The Kirivong health equity fund, established in 2003, is based on community level Buddhist temples (pagodas) helping to identify poor beneficiaries and to administer exemptions. The Buddhist tradition in Cambodia “represent[s] a pivotal social institution . . . The Buddhist clergy evokes widespread popular deference, and has exceptional power to influence social behavior at the grassroots level.”6 Eligibility for access to health equity funds is determined jointly by the district’s chief Buddhist monks and representatives of the civil administration. The system seems to work—income among fund beneficiaries is about a third of that of non-beneficiaries.6 Surveys of public perception carried out before and after the fund launch show that management of health services has improved in several categories, including leadership (with low levels of perceived nepotism), organisation (including collaboration between majority Buddhist and minority Muslim groups), and mobilisation of resources.6
Involving an established, locally trusted institution such as the pagoda as an “honest broker” may have strengthened confidence in the health equity fund, both within communities—where targeting households for benefits in villages with high levels of poverty can lead to stigma or breakdown of community cohesion—and between service users and service providers, who may not provide services equitably to fee paying and fee exempted households.7 8 9 Moreover, although equity funds in low income countries often rely on external finance and administration (with high overheads and questions of sustainability), resources for this fund come mainly from the communities in which it operates.10
Targeting poor families to receive benefits can be costly and socially fraught. Using a third party broker, especially one that is locally embedded and trusted, to target funds shows potential in this role and may strengthen confidence in the fund.
The widely accepted contribution of primary health care to health equity suggests that equity funds should focus on local provision of primary care and strengthen upward referral.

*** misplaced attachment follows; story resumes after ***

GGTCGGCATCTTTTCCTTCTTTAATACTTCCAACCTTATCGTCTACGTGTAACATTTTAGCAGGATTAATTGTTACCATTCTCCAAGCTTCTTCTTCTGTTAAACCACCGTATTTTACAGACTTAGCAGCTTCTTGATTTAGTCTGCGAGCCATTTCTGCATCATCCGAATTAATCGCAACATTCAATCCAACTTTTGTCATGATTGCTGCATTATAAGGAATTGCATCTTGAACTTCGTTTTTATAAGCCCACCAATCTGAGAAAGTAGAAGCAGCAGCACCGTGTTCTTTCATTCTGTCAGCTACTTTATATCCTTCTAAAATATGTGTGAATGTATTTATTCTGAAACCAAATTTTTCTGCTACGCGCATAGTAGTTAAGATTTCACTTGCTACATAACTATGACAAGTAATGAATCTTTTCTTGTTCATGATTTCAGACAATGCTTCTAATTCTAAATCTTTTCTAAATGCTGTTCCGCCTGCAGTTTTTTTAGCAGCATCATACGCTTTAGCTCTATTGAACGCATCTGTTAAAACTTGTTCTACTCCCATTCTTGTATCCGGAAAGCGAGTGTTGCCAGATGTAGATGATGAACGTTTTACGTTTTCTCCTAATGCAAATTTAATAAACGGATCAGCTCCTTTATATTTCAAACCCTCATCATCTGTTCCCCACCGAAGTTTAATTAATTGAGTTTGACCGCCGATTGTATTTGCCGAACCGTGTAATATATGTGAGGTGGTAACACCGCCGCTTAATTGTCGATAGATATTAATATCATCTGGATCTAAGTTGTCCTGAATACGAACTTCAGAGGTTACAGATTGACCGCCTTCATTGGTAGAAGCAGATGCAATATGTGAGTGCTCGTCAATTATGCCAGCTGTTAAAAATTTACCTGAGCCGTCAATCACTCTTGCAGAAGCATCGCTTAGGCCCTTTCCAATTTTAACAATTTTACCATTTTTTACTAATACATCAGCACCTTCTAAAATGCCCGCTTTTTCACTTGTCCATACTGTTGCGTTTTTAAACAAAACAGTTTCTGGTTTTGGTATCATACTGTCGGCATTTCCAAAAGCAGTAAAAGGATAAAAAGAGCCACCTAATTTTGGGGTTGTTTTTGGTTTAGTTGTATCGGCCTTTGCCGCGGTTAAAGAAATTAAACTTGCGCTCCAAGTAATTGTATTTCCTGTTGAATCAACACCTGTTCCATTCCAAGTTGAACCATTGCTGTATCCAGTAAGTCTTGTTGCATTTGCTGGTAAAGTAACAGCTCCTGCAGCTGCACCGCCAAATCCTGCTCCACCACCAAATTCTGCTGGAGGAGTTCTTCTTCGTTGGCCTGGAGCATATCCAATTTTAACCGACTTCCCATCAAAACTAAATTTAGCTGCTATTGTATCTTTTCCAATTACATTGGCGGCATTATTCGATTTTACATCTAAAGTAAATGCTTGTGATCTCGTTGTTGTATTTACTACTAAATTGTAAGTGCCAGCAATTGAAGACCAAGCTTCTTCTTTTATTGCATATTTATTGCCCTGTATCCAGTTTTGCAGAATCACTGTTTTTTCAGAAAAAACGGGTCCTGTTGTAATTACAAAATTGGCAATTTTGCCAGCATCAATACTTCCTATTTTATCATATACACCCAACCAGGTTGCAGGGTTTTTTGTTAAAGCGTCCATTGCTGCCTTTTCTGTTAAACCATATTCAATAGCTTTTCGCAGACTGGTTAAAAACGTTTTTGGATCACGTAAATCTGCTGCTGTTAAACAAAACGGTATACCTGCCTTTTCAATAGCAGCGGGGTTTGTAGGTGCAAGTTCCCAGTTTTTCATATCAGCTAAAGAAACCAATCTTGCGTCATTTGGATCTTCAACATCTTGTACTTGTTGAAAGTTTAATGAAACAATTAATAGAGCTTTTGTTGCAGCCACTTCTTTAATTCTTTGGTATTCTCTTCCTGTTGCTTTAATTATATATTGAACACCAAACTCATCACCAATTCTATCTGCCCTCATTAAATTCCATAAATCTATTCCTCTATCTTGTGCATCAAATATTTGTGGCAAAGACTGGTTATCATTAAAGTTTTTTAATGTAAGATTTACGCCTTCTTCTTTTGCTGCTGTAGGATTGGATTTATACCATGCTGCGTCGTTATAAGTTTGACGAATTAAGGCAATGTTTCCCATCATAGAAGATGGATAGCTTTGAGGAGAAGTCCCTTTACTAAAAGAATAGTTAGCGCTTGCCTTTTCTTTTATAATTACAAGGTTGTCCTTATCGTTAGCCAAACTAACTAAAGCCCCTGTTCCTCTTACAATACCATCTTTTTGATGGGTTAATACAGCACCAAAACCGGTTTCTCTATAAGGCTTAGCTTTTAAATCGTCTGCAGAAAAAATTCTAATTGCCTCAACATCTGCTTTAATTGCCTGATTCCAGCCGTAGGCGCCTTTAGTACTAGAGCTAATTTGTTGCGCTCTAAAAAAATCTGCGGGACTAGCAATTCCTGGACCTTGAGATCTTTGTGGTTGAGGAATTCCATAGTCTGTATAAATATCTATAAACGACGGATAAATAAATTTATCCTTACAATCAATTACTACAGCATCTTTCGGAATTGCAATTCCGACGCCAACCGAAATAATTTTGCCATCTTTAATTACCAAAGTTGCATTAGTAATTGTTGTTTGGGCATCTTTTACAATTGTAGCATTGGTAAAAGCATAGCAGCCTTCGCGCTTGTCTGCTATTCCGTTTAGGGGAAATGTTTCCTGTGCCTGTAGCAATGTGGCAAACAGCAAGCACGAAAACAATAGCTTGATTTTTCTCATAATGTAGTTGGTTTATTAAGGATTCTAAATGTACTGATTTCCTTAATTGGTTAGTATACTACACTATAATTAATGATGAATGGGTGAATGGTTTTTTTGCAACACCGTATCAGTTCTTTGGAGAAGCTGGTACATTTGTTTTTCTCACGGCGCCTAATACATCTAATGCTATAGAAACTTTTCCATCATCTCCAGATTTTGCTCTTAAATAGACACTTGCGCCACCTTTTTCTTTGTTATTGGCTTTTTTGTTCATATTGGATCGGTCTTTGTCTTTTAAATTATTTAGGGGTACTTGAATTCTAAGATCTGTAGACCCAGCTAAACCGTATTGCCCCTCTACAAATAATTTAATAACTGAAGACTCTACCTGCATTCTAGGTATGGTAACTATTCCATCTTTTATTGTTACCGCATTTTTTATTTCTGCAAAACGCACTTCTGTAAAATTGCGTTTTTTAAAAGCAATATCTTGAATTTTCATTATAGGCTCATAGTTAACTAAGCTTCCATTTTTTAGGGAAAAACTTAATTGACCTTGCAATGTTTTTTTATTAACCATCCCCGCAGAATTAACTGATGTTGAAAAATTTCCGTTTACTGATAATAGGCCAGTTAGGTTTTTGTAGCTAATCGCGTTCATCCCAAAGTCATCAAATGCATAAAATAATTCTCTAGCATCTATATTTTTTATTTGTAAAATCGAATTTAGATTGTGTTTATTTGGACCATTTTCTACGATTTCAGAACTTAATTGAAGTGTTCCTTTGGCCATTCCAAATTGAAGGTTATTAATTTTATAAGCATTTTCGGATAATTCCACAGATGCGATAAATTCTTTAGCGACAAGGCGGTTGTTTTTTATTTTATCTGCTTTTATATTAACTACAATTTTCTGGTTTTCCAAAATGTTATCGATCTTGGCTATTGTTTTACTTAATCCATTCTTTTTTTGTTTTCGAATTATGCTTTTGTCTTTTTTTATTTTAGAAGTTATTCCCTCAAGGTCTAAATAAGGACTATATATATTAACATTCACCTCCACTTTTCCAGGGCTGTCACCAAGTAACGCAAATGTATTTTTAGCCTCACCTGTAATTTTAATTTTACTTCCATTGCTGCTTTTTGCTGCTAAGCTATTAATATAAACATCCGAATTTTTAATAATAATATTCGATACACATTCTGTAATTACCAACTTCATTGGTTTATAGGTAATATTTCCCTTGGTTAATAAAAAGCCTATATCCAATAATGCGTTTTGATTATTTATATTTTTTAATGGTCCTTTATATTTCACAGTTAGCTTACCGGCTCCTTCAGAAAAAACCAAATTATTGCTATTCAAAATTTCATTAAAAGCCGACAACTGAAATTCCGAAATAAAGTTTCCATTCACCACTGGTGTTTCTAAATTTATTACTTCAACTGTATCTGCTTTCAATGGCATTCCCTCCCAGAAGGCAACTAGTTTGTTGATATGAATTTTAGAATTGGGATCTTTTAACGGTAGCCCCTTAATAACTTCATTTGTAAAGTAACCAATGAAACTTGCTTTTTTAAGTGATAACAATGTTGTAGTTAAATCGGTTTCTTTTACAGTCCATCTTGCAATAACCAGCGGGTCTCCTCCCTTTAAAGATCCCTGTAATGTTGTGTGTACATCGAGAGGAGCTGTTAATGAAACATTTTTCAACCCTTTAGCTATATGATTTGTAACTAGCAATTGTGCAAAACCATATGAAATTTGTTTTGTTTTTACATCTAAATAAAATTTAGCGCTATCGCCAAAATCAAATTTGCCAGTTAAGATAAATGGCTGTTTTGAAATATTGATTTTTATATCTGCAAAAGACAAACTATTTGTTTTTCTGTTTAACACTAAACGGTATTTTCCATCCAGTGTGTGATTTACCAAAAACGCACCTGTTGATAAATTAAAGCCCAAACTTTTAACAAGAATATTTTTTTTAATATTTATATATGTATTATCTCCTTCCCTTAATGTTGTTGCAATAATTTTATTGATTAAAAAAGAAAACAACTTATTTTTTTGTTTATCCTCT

Although the pagoda works well as a local broker in the relatively homogeneous Buddhist communities of Cambodia, such a system may not work well in other sociocultural contexts.
Evidence that user fees decrease the uptake of health services by the poor may argue for the removal of such charges, rather than their mitigation through exemption mechanisms.
Community health workers in Iran
Soon after Iran’s 1979 Islamic revolution, the Health Ministry decided to focus on rural areas, where most of the country’s poverty lay and where health conditions were especially poor (box 3). Per capita income was less than 50% of that in urban areas, and infant mortality was nearly twice as high.11
Box 3 Community health workers in Iran
Iran’s rural healthcare system emphasises the role of community health workers (behvarzes), who work through village level “health houses” (the lowest tier of the healthcare system and the primary interface between service providers and communities)
Around 16 000 health houses (each with two to three behvarzes) serve about 65 000 villages and cover around 95% of the rural population
Behvarzes—usually one man and one or two women for each health house—are recruited from the local population. They are trained for 24 months (four months’ intensive training and 20 months’ in-service training) and cost around $2000 (£1020; €1280) each a year
Community assessments of Iran’s rural health needs in the early 1970s showed that around 80% of health problems could be dealt with by health workers with less training than a doctor; that malnutrition, infection, and conditions “not strictly medical” underpinned much of the rural health disadvantage; and that, consequently, interventions should focus on supporting “changes in behaviour and environment.”12 These insights provided the basis for a rural health services policy constructed around the behvarz. By 2000, rural infant mortality had dropped by 75%, and rural-urban disparities had been mostly eliminated. Between 1976 and 2000, total fertility rate fell from 4.5 to 1.8 births in urban areas and from 8.1 to 2.4 in rural areas.13